Here it is, the backup plan I’ve been referring to since Papa was laid off last month. Are you curious yet? Drum roll, please! This Spring we are moving our family of five into a camper.
::: Gasp! ::: What?! You ask? Yes. Assuming a job similar to the one Papa just had does not come along soon (which may happen) we are letting go of the house and moving into a camper.
The thing is, probably most people in our situation would respond in fright and try getting two or more lower wage jobs to make up the difference so they can keep their house, or force their SAHM to put their kids in daycare so she can get a minimum wage job too. Personally, our house isn’t worth it. We have decided together that keeping our family healthy and together is far more important than grasping at straws to keep our house for a few more months.
We’ve looked at all sorts of possibilities, but given our goals and our current society, we’ve decided to suck it in and move before we’re desperate. Our backup plan has been tweaked a few times, but has been in the works for at least two years. Let me say that again. Everything we are doing now, has been in the works for at least two years. Nothing we have done to this point has been a rash decision, and we don’t intend to start making any now. Honestly, it has taken much longer for this scenario to play out than we figured would happen, but if we play our cards right, we could end up reaching our long term goals much sooner. If you find yourself without a job, don’t assume it’s the end of the world. Stop, breath, and think: What are my options? (Be open to every idea) What would be best for me and my family? How can I use this situation to our advantage? Whatever you do, don’t panic. Life still goes on.
This of course is a flexible plan, subject to change quickly, but broken down into seasons, this is where we see ourselves headed this year:
- Prioritize belongings. Think - in use, store, sell, or trash.
- Buy a camper with tax refund and spend rest of winter preparing it for our family. We’re thinking 30-32′, 3-4 bunks and queen bed, and hopefully a slideout, used, in good shape.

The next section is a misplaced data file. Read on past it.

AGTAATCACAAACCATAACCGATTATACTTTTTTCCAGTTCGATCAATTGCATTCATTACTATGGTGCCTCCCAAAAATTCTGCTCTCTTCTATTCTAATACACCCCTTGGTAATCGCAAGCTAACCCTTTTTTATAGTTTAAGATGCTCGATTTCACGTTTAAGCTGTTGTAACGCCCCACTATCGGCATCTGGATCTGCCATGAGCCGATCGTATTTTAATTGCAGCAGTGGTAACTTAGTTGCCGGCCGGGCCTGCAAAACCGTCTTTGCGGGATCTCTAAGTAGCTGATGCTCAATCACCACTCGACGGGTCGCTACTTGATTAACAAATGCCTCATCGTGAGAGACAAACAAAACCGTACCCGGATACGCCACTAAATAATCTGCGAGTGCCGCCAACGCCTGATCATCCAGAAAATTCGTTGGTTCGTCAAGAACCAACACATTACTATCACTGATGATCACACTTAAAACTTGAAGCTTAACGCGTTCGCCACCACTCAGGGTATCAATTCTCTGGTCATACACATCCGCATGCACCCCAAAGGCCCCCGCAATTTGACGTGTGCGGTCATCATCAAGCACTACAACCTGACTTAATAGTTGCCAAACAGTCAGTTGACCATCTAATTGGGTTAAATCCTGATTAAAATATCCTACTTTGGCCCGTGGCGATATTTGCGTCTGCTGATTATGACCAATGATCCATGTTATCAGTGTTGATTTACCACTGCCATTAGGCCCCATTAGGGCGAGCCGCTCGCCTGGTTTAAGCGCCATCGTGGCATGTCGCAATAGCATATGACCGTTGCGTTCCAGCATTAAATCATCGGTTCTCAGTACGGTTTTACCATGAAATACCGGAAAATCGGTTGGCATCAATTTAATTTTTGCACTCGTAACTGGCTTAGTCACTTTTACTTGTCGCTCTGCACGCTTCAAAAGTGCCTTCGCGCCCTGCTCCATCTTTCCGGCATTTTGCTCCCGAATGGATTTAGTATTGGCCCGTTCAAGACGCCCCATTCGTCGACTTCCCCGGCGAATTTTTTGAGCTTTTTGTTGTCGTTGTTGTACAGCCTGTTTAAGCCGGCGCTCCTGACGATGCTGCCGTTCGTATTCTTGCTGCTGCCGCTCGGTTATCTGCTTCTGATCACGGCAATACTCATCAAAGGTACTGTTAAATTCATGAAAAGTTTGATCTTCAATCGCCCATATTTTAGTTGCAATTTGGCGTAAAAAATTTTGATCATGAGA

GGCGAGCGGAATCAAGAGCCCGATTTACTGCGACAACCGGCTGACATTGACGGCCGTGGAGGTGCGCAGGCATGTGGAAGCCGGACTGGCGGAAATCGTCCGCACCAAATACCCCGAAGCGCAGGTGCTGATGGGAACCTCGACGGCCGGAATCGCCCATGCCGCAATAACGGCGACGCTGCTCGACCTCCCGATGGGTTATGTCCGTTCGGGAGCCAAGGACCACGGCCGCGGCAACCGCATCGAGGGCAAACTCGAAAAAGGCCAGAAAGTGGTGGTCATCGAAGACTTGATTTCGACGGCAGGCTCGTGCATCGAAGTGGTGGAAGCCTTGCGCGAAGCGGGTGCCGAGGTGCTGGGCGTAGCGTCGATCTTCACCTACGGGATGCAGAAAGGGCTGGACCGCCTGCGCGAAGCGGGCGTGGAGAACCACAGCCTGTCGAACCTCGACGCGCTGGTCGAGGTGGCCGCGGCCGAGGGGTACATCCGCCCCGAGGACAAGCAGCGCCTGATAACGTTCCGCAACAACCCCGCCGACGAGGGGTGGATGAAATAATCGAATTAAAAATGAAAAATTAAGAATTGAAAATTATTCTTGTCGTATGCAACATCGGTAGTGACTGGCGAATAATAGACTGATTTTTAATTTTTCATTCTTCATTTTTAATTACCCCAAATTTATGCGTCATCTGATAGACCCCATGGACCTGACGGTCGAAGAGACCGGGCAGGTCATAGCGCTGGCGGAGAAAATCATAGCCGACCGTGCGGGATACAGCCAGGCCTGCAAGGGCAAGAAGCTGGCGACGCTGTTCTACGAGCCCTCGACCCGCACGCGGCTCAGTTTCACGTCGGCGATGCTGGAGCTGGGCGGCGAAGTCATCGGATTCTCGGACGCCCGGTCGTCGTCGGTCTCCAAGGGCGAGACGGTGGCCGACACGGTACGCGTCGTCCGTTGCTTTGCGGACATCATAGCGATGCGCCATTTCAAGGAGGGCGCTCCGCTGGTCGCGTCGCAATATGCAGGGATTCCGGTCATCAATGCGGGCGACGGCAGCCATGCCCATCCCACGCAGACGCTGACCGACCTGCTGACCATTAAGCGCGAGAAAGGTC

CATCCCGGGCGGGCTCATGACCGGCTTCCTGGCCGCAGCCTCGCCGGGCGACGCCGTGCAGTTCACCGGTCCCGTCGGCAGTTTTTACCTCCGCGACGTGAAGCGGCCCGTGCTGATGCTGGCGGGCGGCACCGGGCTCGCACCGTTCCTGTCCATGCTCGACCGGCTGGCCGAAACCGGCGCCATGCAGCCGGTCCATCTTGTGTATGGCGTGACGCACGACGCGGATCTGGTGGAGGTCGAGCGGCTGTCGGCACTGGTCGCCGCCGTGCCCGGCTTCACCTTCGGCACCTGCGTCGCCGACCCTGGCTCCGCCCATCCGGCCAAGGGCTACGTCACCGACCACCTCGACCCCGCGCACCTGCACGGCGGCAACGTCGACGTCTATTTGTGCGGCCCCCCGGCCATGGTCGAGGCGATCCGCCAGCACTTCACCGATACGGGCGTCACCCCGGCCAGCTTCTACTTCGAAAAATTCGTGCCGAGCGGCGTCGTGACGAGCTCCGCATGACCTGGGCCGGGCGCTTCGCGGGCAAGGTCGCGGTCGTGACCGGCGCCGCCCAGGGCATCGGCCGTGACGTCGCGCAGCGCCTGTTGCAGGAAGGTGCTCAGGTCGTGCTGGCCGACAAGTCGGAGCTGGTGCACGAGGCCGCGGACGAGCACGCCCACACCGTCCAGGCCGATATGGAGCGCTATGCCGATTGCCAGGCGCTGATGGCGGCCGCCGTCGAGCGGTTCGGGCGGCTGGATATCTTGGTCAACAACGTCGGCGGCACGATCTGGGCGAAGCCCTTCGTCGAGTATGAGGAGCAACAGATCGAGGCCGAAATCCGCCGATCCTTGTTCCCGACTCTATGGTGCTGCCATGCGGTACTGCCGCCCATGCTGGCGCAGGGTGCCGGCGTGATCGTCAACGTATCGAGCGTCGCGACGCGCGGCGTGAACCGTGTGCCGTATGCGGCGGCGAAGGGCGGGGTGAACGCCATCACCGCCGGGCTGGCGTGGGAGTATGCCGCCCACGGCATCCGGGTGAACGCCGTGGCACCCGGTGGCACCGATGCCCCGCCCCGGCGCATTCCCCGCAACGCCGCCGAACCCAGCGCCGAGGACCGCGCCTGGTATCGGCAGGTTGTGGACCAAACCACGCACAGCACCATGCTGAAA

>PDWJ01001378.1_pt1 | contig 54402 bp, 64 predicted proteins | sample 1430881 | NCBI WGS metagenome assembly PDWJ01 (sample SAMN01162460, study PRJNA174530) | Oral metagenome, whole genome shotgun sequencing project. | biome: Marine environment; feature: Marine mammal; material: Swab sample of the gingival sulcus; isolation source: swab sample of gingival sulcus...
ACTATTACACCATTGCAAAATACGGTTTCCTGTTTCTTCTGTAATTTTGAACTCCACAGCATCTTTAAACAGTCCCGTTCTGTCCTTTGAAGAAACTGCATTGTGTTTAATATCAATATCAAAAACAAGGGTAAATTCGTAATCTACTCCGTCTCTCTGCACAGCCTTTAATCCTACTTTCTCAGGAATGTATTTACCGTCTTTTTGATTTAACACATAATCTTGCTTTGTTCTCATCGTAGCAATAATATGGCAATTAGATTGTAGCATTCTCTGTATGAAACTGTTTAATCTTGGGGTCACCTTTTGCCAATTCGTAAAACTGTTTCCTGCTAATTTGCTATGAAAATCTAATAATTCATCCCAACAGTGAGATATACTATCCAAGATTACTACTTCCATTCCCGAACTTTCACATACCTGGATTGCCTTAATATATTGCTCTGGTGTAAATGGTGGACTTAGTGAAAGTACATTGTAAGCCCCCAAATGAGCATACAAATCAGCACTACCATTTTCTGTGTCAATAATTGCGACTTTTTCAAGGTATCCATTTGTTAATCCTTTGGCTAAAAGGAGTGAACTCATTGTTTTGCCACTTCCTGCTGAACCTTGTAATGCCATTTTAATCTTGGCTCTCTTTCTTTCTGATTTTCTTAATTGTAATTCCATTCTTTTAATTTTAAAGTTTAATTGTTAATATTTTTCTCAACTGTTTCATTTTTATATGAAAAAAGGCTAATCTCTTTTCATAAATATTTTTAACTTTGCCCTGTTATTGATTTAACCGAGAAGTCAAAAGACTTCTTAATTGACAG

- Continue paying our mortgage as able, keeping in mind our top priorities are food and utilities.
- Papa will take on odd carpentry jobs for family as they present themselves.
- If by June we have not found a job paying enough to sustain our current living standards, we will foreclose on the house. Selling would be lovely, but houses don’t move in our town, especially ones under construction.
- Move into camper on family property we will be inheriting, or into nearby campground, and begin gardening vegetables and medicinal herbs.
- Go mostly organic in our diet.
- Raise more chickens, possibly for meat.
- Begin clearing a piece of the property and setting posts to begin construction on a cottage so we can move out of the camper and into a (hopefully) permanent home.
- Produce herbal remedies to sell through parties and bring additional income to family fund.
- Work my way through Confessions of Our Faith, which I’ve already begun, before I begin Teaching Minds, Training Hearts with Buddy in the Fall.
- Be more intentional in providing learning opportunities for the kids.
- If Papa hasn’t found a suitable job (which will be a LOT easier without a mortgage), either move our mobile home to an adequate winter location (at a campground or family member’s house) or find an inexpensive apartment. Unless by some miracle we are able to finish construction on our cottage.
I asked Papa how to close a post like this and he said, “I don’t know, but you’re digging us into a hole. In a good way, that is”. Well, at least now you can see why I delayed posting all this for a few weeks. It’s not a light matter, but although we are pessimists in action, we are at the same time optimists. Living in a camper is not a great solution by any means, but there are positive things to this plan, and we are choosing to see them, so if the day comes when moving is our only option, we can show our kids by example how to be thankful in ALL circumstances and still make the most out of life, no matter what it brings.